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Muhammad Leads Strong Prefontaine Classic Women’s 400mH Field

Eugene, Oregon – America’s first Olympic gold medalist in the women’s 400-meter hurdles returns to the Prefontaine Classic in the meet’s best-ever field in the event.

Eugene, Oregon – America’s first Olympic gold medalist in the women’s 400-meter hurdles returns to the Prefontaine Classic in the meet’s best-ever field in the event.

(The 43rd Prefontaine Classic, a member of the IAAF Diamond League of elite international track & field meets, will be held May 26-27, 2017 at historic Hayward Field.)

The superb collection includes not only every Olympic medalist from Rio, but also the two-time defending World Champion and the reigning IAAF Diamond League winner.

Dalilah Muhammad is highest on the list. The 27-year-old New York native made history last summer in Brazil, reaching the top step of the Olympic podium in an event where every American record holder since 1984 could only claim silver at best.

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Muhammad made the Olympic team a month earlier with a lifetime best of 52.88, a Hayward Field record and the best ever by an American on U.S. soil. Her PR was nearly a full second better than when she won her first U.S. title in 2013, the year she earned the silver medal at Moscow in the World Championships.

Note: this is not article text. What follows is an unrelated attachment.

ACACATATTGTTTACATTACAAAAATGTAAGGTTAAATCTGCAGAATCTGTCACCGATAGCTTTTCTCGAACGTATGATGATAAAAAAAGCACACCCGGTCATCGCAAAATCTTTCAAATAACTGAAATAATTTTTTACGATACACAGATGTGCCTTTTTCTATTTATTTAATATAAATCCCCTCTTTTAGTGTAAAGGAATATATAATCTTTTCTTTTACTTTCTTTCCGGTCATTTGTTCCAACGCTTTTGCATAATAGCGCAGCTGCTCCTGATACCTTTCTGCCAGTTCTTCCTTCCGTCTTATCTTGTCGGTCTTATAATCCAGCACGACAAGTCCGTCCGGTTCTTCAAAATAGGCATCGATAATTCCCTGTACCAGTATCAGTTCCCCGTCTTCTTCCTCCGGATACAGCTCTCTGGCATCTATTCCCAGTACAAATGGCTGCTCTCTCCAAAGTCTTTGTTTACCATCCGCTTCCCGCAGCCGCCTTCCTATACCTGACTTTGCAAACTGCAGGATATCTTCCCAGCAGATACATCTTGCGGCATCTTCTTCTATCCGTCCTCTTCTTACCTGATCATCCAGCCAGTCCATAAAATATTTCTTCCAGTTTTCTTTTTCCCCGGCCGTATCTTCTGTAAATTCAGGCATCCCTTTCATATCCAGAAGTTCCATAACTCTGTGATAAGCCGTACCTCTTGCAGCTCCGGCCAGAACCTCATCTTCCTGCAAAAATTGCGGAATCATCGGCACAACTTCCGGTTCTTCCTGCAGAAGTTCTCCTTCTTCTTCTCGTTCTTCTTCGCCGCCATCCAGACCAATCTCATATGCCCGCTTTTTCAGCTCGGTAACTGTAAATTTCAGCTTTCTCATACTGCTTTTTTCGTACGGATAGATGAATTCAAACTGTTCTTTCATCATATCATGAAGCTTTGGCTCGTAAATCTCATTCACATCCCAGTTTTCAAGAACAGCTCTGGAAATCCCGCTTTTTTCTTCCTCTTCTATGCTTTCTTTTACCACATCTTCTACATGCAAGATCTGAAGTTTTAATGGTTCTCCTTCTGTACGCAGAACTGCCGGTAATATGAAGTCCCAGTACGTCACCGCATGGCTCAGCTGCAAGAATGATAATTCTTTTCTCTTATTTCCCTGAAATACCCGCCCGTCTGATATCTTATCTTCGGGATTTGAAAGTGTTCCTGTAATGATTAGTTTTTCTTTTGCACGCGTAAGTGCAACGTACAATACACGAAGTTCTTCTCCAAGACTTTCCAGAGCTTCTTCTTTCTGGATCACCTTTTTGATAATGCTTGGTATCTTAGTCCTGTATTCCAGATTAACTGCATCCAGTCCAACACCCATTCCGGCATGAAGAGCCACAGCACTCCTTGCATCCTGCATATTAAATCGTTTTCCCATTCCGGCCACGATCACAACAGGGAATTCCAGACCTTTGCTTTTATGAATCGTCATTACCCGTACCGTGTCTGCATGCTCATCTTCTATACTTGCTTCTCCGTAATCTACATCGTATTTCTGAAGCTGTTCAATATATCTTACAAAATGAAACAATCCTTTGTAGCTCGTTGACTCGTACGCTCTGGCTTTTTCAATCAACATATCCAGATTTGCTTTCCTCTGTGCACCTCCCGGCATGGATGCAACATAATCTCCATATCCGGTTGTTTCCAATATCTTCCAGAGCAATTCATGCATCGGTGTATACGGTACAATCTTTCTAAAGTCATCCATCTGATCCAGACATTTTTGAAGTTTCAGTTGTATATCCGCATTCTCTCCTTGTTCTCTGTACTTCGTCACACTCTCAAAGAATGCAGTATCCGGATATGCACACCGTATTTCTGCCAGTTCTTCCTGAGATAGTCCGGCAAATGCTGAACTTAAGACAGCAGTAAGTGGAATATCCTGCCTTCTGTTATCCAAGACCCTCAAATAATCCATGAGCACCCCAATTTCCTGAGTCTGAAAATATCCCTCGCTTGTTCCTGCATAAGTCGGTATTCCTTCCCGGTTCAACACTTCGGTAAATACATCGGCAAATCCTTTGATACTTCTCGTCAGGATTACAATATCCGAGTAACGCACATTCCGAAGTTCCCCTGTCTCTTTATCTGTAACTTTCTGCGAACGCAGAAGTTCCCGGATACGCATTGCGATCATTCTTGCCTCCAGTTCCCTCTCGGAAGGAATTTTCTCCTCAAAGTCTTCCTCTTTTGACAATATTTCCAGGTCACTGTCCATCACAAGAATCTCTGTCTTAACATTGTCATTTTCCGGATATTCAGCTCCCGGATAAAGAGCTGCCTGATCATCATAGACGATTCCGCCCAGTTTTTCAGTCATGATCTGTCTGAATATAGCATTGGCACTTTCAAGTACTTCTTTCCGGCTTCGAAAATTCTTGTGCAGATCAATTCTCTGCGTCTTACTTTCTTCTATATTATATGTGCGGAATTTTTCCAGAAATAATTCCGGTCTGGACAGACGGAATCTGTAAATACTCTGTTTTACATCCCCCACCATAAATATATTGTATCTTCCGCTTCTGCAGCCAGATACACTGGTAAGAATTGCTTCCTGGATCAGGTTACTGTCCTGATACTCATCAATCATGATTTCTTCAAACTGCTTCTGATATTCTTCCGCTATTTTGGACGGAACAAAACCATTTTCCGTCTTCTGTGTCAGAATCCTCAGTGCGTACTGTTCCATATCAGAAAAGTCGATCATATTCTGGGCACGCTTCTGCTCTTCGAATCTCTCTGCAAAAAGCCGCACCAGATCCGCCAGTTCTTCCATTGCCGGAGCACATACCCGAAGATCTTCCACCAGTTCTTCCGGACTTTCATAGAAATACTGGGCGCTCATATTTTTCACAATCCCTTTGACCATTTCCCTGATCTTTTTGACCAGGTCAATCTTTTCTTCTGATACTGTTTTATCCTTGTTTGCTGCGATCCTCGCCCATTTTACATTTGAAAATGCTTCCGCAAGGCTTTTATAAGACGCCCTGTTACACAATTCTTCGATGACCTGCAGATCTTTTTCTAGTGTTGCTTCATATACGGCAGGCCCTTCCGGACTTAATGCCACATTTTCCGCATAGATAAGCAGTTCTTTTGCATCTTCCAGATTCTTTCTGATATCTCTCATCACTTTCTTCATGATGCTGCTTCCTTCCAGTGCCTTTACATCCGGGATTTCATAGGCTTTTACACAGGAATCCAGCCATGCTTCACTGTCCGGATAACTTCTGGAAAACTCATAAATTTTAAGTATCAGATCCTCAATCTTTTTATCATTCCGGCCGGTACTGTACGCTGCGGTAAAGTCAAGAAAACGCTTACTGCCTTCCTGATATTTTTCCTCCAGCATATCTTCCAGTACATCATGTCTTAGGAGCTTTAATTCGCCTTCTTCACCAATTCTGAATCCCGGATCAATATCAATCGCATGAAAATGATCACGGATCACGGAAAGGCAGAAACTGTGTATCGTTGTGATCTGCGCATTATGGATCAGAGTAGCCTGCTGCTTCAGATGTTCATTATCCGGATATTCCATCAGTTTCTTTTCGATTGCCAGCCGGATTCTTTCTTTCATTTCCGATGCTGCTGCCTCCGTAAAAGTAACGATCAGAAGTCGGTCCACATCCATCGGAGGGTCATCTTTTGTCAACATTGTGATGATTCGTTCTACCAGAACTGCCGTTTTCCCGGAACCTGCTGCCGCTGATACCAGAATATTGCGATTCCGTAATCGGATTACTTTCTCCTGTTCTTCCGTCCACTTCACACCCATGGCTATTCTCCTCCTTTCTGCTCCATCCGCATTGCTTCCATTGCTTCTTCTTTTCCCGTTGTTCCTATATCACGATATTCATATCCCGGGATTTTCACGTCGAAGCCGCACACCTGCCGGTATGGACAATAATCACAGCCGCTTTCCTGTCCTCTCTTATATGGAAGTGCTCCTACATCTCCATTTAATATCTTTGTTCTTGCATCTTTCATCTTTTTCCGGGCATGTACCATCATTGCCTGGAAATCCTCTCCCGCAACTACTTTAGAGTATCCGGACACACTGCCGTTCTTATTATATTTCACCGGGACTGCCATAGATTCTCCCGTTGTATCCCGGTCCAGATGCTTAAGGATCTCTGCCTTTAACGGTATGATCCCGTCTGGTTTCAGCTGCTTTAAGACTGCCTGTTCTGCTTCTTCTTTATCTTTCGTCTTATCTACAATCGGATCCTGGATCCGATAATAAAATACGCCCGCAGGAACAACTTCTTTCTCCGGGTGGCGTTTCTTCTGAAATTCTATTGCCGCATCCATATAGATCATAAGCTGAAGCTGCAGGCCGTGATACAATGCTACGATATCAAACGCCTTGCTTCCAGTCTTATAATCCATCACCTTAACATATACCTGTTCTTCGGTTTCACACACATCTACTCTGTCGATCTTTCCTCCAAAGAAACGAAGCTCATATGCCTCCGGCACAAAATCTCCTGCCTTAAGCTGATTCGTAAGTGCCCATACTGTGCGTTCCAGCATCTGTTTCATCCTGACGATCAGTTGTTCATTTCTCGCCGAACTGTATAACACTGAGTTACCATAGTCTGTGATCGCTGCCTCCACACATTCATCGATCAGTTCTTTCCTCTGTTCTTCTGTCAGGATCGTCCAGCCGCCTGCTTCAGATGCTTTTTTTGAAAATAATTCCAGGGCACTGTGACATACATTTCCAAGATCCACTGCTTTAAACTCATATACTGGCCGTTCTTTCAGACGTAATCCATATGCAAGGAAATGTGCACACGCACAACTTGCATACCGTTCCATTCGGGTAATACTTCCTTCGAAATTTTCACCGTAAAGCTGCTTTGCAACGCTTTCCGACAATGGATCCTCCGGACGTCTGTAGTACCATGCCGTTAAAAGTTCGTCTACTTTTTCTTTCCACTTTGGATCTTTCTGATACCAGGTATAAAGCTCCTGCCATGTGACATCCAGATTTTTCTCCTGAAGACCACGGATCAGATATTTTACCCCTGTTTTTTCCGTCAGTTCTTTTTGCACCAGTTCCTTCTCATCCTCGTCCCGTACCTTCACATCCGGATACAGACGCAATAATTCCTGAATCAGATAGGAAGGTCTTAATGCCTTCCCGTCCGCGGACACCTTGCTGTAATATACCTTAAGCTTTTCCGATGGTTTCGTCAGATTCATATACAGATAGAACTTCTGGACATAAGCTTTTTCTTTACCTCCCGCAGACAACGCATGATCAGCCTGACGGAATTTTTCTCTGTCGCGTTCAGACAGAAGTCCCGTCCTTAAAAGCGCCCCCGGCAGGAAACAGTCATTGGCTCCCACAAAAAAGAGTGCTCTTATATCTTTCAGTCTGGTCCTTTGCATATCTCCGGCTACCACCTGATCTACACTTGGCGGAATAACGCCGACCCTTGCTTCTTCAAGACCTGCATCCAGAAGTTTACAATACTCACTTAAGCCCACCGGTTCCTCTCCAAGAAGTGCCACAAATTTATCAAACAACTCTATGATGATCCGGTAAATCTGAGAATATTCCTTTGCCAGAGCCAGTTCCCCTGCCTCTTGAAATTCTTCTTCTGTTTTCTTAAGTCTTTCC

She is the fourth-fastest American all-time, 0.41 seconds behind AR holder Lashinda Demus, a former training partner and Pre Classic record holder at 53.03.

Muhammad last competed at the Pre Classic in 2014, before experiencing two years strained by injury.  Muhammad was a four-time All-American at USC and her first victory at Hayward Field came as a freshman at the 2009 U.S. Junior championships.

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A gold medal in the 2007 World Youth Championships was her first presence on the international scene.

 Zuzana Hejnova is the fastest in the field (52.83) and has the field’s most major golds (2), major medals (3), and Diamond League Trophies (2).

The 30-year-old Czech is the two-time defending World gold medalist, taking titles in Moscow (2013) and Beijing (2015) to mirror her winning Diamond League Trophies the same year.  The 2012 Olympic bronze medalist was 4th in Rio.

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Hejnova won the 2013 Pre Classic and was 4th in the deep 2011 race.  She has ranked among the T&FN Top 10 in seven of the last eight years and has held her country’s national record since she was 19 years old, running 55.83 in 2006.  She first made major international news in 2003 with a World Youth Championships gold.

Sara Petersen earned the Olympic silver medal in Rio, the first by a Danish-born athlete in track & field. She will turn 30 on April 9 and her race at the Pre Classic is scheduled to her first in the U.S.  The reigning European champion set her best of 53.55 at Rio and has held the Danish record since 2007, when she ran 57.01 as a 20-year-old.

Ashley Spencer, 23, was the Rio Olympic bronze medalist in her first full year devoted to the event.  She was primarily a 400-meter runner in college, two years at Illinois followed by two at Texas. As a freshman in 2012 Spencer was the first yearling since Sanya Richards-Ross in 2003 to win the NCAA outdoor title, and she continued that summer to gold at the World Junior championships.